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Progressive Dynamics Breaker Box - DC fuses all accounted for

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I am looking for a solution to add additional DC appliances but I have used all twelve fuses locations. Should I add an additional six fuse block through one of the current fuse locations? Is there a better solution? Thanks
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2016 3500 ext-ht
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I am looking for a solution to add additional DC appliances but I have used all twelve fuses locations. Should I add an additional six fuse block through one of the current fuse locations? Is there a better solution? Thanks
Yes you can add a subpanel fused off the existing. You should verify the maximum fusing off your existing for the sub. As long as you are doing that, you may as well go with an isolated/partitioned sub panel. That way you can feed each half of the SP from separate fuses from your original. Future expansion.

But, as 83Grumman said, you can combine loads on the same fuse.
 

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If it was me, and I couldn't easily combine loads within my existing Progressive Dynamics PD5000, I'd add another fuse block and tap into the external 12V-120A breaker that feeds my PD5000's 12V fuse block. Two separate fuse blocks off the one main breaker.
 

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2014, 138WB, High Roof, Gas, SW MT
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Hi,
There is nothing to prevent you from putting multiple loads on one fuse as long as all the wire to the loads is heavy enough gauge to be protected by the fuse. The fuses are there to protect the wiring, not the loads at the end of the wire. Most people use 15 amp fuses for #14 or larger wire, and 20 amp fuses for #12 wire or larger. But, the ABYC marine code would allow more current - use the BlueSea Circuit Wizard to to check that the wire has a high enough current rating for the fuse you are going to use.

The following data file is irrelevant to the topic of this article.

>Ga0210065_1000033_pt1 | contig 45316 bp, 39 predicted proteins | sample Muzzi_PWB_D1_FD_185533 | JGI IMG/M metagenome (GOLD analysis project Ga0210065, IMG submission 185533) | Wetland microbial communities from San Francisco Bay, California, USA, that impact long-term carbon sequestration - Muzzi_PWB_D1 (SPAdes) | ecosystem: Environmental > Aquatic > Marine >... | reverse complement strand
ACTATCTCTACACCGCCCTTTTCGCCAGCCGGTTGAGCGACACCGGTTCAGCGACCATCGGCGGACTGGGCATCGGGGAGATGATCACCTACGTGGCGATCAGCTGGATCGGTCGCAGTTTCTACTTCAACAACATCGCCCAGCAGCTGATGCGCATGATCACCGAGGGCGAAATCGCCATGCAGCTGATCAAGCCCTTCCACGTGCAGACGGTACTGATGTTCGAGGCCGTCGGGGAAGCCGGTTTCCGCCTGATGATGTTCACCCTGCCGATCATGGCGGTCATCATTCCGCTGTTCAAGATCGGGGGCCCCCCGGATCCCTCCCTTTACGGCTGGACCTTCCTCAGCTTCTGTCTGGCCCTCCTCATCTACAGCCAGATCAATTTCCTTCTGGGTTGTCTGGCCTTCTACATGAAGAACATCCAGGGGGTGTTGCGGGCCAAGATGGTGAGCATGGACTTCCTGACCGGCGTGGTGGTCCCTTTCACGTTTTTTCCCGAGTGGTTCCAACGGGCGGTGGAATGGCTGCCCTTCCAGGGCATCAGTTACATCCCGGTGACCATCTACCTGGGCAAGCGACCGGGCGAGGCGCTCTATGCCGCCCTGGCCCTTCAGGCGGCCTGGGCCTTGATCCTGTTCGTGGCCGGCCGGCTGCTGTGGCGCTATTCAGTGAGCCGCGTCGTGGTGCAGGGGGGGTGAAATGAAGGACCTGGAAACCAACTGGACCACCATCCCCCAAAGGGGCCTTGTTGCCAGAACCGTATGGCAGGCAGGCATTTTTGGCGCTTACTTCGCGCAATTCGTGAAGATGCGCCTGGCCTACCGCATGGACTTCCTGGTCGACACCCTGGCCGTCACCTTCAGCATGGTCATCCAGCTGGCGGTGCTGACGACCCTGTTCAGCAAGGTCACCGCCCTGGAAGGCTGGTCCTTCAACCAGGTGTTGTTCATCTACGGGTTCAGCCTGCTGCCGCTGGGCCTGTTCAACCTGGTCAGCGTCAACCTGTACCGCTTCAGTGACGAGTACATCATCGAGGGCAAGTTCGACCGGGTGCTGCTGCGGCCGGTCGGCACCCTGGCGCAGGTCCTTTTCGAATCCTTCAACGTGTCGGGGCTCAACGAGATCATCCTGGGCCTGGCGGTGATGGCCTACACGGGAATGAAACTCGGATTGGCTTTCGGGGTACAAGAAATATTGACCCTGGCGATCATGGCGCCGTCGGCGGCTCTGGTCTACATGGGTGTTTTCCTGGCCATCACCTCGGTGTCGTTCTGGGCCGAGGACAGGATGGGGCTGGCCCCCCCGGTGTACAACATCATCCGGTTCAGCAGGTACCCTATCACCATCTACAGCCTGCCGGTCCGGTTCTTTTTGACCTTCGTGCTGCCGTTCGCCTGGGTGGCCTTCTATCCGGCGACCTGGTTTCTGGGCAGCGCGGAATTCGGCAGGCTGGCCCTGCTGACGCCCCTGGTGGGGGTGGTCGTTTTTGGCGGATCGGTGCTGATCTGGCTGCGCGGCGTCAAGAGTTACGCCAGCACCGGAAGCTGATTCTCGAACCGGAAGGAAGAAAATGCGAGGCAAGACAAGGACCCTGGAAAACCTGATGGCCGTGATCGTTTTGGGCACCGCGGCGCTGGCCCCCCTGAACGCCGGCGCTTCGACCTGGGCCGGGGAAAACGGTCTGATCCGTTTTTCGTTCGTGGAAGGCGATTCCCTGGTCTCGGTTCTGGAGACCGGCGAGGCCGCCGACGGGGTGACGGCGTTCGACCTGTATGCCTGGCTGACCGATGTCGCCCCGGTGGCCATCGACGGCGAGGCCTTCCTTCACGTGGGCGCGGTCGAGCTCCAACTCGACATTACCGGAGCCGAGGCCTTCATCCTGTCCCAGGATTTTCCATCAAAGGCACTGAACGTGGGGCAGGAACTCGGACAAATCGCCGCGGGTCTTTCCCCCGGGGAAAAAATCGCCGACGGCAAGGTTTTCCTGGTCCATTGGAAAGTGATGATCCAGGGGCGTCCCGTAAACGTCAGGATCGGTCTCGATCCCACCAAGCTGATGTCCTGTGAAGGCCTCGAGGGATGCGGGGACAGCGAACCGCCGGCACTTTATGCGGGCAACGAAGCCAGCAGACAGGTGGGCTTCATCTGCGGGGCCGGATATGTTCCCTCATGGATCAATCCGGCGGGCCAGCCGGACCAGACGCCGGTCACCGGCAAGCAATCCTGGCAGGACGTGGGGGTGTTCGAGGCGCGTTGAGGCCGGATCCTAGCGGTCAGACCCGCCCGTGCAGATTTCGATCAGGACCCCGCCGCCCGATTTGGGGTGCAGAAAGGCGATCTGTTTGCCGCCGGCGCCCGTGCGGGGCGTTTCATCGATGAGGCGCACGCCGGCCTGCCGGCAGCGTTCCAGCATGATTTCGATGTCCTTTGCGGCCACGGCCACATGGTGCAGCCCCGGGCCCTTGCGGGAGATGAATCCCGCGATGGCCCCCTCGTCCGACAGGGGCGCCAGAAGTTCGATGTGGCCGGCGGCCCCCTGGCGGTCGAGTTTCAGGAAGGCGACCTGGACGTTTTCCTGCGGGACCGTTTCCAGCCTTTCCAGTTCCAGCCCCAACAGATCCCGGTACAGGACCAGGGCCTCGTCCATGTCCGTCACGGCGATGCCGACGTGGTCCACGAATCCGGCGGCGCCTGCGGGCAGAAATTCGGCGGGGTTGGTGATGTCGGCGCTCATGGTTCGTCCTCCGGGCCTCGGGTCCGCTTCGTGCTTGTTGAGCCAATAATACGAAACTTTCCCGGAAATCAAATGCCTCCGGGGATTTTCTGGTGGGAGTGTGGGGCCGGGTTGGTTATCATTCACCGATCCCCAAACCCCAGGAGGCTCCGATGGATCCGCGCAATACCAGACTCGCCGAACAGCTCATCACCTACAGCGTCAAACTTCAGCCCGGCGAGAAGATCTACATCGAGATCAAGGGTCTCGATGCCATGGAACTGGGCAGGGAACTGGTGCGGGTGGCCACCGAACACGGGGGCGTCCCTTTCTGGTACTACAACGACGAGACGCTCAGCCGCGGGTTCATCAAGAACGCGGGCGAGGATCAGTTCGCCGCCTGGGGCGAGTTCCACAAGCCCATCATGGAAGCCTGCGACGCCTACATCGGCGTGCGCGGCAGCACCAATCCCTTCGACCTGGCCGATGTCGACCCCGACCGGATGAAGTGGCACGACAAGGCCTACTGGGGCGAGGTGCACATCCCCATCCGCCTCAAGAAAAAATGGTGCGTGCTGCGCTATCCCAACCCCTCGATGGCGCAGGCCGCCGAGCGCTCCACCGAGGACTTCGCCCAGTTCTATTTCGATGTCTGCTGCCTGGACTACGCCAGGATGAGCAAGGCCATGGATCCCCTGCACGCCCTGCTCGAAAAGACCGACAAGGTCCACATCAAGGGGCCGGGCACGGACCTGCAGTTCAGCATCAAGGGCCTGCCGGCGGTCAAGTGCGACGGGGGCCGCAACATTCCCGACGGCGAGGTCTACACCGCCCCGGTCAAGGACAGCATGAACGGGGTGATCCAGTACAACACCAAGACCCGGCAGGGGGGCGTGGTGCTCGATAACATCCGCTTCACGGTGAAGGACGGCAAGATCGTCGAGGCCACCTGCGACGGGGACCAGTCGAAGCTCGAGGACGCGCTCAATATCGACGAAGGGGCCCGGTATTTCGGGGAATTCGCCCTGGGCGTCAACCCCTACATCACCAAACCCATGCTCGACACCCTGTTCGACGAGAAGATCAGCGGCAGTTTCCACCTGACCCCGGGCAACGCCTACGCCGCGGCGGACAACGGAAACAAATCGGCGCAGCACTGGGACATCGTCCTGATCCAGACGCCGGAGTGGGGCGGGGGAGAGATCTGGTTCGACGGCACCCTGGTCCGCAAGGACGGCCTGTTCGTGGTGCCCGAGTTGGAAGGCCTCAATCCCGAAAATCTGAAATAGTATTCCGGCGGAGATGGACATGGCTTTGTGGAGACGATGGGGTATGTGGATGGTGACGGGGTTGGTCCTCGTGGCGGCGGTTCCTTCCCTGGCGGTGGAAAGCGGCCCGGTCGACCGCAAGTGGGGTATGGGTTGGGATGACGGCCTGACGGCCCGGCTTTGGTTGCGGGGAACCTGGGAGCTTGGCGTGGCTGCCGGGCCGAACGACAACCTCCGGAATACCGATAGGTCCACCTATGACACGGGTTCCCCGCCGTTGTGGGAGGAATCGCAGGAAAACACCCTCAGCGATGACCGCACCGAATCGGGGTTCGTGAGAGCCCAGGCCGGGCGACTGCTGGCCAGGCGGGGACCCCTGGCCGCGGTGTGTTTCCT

I have the same 12 fuse unit, and have a couple of the fuses with multiple loads on them. I usually combine loads that don't use a lot of current and/or are physically close together. There are some DC loads that are so tiny it makes little sense to devote an entire fuse to them - especially when you are running out of fuse slots.

Gary
 

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Not sure how you ran your circuits, but you should easily be able to wire up a camper van with 12 circuits. I've seen entire houses safely wired with 12 circuits. As Gary noted, usually there are multiple things on each circuit, especially for applications that don't get a lot of use. For sure you can have dedicated circuits - fridge for example since it is always on, but most of the other circuits don't have that issue. Also, if you look at the load totals for most charging applications (USB and other 12V charging), the total amp draw is not large and you would never likely have everything used at once. For sure you can use a subpanel, but the point of the panels is not to have a fuse for every single individual outlet or appliance.
 
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